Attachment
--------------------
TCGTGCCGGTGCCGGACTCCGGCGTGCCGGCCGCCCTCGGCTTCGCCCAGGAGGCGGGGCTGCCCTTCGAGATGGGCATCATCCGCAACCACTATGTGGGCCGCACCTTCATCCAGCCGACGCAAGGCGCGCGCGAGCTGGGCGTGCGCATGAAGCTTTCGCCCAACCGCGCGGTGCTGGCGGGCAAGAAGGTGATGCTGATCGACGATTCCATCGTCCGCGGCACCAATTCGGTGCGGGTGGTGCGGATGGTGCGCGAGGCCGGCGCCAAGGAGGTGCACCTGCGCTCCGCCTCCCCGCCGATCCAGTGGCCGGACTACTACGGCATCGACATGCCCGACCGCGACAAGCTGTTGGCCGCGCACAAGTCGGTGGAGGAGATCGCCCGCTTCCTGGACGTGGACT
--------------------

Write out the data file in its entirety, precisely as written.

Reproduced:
TCGTGCCGGTGCCGGACTCCGGCGTGCCGGCCGCCCTCGGCTTCGCCCAGGAGGCGGGGCTGCCCTTCGAGATGGGCATCATCCGCAACCACTATGTGGGCCGCACCTTCATCCAGCCGACGCAAGGCGCGCGCGAGCTGGGCGTGCGCATGAAGCTTTCGCCCAACCGCGCGGTGCTGGCGGGCAAGAAGGTGATGCTGATCGACGATTCCATCGTCCGCGGCACCAATTCGGTGCGGGTGGTGCGGATGGTGCGCGAGGCCGGCGCCAAGGAGGTGCACCTGCGCTCCGCCTCCCCGCCGATCCAGTGGCCGGACTACTACGGCATCGACATGCCCGACCGCGACAAGCTGTTGGCCGCGCACAAGTCGGTGGAGGAGATCGCCCGCTTCCTGGACGTGGACT